Dairy farming goes digital – and the Hub deals with the data
The Hub is going to get into cows now. How come? In June the Austrian Research Promotion Agency FFG–the national funding agency for industrial research and development in Austria–decided to support a project proposal put together by the Austrian Cattle Breeders’ Association (ZAR). The project, with the beautiful acronym “D4Dairy” (“Digitalisation, Data integration, Detection and Decision support in Dairying”) connects dozens of partners from agricultural organizations and farmers through industry and smaller size enterprises down to scientific institutions.
“In pilot studies, the ZAR has built up an infrastructure to measure and document all kinds of parameters in dairy farms,” explains Peter Klimek, key researcher for the Big Data analysis of the project. “They gathered huge amounts of data already, including environmental factors in stables, plus all veterinary diagnoses for two million cows or the genome sequences of 50,000 cows in Austria.” One of the industry partners, for instance, provides special sensors to be swallowed by the animals. Once in the rumen, the sensors constantly transmit information like changes in body temperature. This allows farmers or veterinarians to react early to a possibly beginning illness.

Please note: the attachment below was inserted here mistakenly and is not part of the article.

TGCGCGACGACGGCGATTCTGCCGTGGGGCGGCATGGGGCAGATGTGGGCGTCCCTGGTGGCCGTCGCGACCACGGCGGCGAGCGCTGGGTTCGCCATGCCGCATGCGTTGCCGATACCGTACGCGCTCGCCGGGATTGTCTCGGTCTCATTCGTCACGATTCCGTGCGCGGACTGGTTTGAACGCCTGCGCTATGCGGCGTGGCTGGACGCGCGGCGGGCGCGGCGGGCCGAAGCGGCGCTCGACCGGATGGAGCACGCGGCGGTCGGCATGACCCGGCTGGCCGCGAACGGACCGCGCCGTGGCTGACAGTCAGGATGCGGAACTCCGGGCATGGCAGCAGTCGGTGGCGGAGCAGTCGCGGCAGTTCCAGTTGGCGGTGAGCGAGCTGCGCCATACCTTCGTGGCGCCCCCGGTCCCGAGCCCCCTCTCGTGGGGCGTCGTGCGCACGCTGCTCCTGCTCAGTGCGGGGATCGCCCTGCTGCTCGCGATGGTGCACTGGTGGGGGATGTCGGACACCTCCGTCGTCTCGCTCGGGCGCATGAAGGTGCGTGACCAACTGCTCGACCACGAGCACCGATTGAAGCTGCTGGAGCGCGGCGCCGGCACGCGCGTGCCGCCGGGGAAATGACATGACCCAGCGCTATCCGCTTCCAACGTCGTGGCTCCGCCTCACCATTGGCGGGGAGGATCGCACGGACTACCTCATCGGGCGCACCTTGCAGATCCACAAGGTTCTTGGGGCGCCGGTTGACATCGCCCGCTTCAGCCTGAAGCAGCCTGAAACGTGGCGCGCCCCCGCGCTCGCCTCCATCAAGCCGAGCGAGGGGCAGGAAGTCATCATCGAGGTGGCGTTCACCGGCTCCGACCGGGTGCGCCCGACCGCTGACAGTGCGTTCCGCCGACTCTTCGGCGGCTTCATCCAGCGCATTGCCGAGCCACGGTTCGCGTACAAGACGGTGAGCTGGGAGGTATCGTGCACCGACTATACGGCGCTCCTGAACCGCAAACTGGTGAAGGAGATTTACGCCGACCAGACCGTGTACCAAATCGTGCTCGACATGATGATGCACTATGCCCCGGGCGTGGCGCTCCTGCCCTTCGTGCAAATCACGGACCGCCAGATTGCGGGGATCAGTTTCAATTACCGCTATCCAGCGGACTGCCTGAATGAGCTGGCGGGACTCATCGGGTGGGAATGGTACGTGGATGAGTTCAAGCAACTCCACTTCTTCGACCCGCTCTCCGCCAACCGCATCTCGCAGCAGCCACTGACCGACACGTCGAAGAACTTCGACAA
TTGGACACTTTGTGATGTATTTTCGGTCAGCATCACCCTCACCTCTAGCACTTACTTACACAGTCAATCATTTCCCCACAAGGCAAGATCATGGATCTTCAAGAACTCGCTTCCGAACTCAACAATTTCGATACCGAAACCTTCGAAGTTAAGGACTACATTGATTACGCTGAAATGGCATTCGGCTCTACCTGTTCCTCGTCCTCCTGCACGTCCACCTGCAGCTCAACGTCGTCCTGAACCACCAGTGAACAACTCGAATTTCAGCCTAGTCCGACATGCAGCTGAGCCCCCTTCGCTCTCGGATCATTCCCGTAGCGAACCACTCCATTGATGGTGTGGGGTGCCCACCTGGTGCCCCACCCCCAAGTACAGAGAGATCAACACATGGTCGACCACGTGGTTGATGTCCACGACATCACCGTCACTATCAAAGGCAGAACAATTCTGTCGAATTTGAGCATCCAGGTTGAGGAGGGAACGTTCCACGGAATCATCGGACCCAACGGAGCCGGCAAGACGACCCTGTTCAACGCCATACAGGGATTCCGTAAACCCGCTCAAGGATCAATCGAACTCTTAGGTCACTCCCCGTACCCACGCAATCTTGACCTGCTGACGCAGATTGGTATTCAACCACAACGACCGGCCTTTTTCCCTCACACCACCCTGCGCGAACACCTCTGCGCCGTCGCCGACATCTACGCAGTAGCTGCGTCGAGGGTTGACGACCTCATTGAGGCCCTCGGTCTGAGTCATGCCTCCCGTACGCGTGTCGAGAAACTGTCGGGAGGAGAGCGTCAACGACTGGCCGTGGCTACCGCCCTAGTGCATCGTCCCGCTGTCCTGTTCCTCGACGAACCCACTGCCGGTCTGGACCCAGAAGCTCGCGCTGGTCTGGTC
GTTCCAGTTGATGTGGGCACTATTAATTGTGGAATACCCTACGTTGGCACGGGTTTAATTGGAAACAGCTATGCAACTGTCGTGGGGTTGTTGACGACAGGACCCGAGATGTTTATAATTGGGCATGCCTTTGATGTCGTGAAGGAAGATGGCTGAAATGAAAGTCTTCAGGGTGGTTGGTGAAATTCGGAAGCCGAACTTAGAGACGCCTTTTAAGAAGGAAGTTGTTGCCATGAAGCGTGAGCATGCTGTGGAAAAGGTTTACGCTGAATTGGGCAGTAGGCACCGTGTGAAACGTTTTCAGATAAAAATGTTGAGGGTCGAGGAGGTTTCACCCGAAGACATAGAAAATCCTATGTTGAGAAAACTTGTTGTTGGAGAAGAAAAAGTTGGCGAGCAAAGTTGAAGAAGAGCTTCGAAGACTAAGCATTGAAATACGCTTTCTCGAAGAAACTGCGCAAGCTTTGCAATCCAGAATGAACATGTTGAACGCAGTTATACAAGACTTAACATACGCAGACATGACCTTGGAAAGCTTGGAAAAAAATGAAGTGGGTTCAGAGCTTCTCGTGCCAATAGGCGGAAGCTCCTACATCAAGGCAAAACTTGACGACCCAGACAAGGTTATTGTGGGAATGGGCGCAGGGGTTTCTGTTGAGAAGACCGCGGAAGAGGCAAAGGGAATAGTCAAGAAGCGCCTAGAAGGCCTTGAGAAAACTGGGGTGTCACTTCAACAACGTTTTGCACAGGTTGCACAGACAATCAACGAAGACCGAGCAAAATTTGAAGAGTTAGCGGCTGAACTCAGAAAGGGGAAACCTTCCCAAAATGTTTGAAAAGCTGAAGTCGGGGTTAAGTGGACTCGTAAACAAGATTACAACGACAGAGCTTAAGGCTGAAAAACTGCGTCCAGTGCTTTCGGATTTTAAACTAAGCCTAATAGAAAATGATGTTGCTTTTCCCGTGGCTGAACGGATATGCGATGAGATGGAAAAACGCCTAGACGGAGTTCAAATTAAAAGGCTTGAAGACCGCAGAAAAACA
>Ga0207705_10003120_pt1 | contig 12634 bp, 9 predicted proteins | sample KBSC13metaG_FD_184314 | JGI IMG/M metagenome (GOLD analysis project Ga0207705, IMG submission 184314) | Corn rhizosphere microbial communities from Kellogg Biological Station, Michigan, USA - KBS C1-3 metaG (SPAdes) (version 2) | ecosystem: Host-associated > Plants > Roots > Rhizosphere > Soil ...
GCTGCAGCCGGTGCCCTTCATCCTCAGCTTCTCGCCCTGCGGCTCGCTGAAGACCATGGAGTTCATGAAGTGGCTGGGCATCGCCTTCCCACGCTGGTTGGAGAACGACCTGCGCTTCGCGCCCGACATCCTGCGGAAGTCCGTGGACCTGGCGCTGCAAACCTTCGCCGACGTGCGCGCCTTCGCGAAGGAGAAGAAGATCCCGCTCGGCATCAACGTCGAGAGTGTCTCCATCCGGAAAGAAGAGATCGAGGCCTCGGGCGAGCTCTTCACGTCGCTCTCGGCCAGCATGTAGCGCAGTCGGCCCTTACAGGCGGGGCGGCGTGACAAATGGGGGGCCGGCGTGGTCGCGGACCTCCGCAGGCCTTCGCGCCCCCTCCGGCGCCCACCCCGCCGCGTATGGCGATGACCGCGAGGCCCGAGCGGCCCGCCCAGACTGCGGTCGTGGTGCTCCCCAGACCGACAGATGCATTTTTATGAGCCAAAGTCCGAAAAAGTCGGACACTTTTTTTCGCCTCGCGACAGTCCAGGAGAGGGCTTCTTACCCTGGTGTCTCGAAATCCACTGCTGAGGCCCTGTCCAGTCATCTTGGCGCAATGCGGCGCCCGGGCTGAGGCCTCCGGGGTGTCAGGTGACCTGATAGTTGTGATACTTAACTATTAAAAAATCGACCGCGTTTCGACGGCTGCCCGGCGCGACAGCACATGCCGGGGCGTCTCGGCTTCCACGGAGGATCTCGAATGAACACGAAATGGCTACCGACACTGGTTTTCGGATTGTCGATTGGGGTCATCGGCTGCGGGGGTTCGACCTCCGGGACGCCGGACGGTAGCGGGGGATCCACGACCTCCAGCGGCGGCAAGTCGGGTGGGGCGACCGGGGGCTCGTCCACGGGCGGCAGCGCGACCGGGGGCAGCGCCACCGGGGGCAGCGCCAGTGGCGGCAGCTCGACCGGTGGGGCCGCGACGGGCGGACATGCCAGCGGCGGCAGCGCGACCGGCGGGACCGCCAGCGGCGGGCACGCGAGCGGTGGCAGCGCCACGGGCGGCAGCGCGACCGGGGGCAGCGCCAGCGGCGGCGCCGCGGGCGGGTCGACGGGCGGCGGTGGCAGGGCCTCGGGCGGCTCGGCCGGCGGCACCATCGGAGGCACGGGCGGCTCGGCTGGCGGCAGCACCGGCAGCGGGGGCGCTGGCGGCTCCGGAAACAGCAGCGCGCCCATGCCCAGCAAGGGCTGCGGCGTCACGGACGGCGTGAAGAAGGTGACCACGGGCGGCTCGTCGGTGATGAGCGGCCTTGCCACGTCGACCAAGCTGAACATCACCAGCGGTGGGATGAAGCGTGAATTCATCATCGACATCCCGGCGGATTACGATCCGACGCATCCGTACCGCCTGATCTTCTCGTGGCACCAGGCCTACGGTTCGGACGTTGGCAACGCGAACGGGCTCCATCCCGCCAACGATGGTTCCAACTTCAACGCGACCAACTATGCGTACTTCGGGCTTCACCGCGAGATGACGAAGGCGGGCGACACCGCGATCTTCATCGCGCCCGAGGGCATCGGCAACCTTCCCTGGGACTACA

The stable as a “sensor landscape”
Data is where the Hub comes into play. First, data are–and will be–gained from diverse sources in different formats. The lack of communication between the systems does not only give a headache to farmers, who see themselves forced to double or multiple (manual) recording; diverging data sets make data analysis at a large scale difficult, too.
“Every company uses its own standards, and sends the data to different servers,” says Olga Saukh, the CSH–TU Graz key researcher for the “Digitalisation, data integration and decision support” part of D4Dairy. “As the systems are not plug’n’play, we have to integrate the data for further use: check for monocompliance, calibrate, structure the data gaining processes.” In addition, Olga will expand future data collection in a meaningful way to cover specific research questions defined by Peter and colleagues. In doing so, punctual measurements will increasingly be replaced by constant data streams.
For the well-being of cows – and humans
Peter, for his part, is looking forward to a new dimension of medical data analysis: “For humans, such comprehensive datasets are still missing,” he knows – one reason being data security concerns, “a minor problem with animals,” as he smilingly adds.
The major output of D4Dairy should be the improvement in the health and well-being of milk cows. From the perspective of complexity science though, Peter wants to come to a better understanding of the interplay between nature and nurture in general. Big Data, says the complexity expert, will help disentangle genetic, environmental and individual factors that contribute to either health or disease in a subject. “With 83 percent of their genes being identical to ours, cows are genetically quite close to humans,” he says. “The methods and prognostic models we are going to develop and test in D4Dairy will be applicable to human data as well.”
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